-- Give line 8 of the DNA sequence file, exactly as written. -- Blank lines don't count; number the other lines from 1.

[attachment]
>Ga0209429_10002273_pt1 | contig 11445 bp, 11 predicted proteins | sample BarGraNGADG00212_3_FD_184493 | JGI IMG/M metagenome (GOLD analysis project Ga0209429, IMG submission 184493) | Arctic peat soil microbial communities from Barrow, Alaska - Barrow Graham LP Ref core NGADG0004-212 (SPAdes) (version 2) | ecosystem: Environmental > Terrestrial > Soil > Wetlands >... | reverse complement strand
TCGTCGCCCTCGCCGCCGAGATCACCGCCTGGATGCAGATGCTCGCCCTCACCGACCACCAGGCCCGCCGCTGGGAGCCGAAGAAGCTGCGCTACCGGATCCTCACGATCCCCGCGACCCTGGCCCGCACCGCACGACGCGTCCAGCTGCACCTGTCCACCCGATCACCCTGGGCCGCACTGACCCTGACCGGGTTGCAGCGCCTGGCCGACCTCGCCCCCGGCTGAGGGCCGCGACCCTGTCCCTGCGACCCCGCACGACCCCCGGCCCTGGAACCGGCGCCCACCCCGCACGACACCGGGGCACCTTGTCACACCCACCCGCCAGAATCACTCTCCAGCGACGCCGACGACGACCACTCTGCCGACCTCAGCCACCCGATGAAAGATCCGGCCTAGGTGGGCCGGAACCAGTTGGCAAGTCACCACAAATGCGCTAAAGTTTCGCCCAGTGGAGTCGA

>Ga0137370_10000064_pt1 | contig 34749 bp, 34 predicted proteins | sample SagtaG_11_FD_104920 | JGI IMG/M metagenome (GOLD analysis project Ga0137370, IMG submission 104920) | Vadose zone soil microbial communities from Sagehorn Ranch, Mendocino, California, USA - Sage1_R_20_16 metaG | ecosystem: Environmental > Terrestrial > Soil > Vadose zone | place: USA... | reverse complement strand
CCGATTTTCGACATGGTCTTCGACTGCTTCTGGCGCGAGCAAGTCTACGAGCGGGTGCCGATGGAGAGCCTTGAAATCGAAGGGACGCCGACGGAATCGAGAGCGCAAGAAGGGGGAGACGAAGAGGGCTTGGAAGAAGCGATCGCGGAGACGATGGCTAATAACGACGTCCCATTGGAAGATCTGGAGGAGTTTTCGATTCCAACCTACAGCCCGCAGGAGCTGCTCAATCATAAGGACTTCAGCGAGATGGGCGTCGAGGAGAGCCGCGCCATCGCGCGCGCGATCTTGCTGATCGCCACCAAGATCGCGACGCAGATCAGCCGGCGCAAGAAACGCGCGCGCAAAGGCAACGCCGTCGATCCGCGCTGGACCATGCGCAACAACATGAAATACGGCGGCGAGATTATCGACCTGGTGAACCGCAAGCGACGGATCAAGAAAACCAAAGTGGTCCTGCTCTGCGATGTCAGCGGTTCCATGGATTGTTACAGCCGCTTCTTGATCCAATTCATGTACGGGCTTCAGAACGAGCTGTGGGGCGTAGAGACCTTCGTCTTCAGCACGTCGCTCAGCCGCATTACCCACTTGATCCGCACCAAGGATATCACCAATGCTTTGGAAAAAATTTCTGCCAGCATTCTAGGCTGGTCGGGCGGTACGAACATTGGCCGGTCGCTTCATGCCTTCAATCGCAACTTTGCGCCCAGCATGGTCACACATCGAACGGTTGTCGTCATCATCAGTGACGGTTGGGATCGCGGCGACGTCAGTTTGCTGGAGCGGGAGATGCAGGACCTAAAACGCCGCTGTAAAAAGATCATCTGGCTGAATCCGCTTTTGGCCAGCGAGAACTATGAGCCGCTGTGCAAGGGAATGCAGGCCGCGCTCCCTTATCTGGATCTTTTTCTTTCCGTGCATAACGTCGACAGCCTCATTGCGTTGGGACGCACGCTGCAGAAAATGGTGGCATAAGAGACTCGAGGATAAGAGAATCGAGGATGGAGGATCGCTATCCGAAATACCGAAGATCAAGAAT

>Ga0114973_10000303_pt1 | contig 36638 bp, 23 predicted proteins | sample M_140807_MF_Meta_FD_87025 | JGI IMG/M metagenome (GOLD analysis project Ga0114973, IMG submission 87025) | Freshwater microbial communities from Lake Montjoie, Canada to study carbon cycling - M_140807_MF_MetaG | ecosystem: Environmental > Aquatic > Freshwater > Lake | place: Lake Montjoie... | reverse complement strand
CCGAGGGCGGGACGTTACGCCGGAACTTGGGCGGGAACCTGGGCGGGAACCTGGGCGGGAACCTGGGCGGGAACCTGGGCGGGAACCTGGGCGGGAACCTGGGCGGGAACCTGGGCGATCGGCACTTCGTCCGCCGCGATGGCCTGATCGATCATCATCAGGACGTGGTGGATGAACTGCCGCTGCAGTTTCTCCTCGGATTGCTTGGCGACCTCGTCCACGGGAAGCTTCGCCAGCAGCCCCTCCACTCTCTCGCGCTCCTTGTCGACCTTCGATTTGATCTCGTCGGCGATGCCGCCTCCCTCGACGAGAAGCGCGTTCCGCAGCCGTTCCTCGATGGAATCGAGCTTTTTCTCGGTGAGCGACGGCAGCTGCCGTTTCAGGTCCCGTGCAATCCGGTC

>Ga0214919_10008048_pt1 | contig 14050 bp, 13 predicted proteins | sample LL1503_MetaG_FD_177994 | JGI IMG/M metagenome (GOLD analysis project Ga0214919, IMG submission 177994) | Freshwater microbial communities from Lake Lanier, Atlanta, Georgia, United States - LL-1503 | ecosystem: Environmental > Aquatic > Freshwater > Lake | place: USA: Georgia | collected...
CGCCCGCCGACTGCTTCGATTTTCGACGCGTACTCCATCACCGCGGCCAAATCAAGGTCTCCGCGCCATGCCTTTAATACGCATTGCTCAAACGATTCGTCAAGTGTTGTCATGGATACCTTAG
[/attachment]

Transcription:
CGCCCGCCGACTGCTTCGATTTTCGACGCGTACTCCATCACCGCGGCCAAATCAAGGTCTCCGCGCCATGCCTTTAATACGCATTGCTCAAACGATTCGTCAAGTGTTGTCATGGATACCTTAG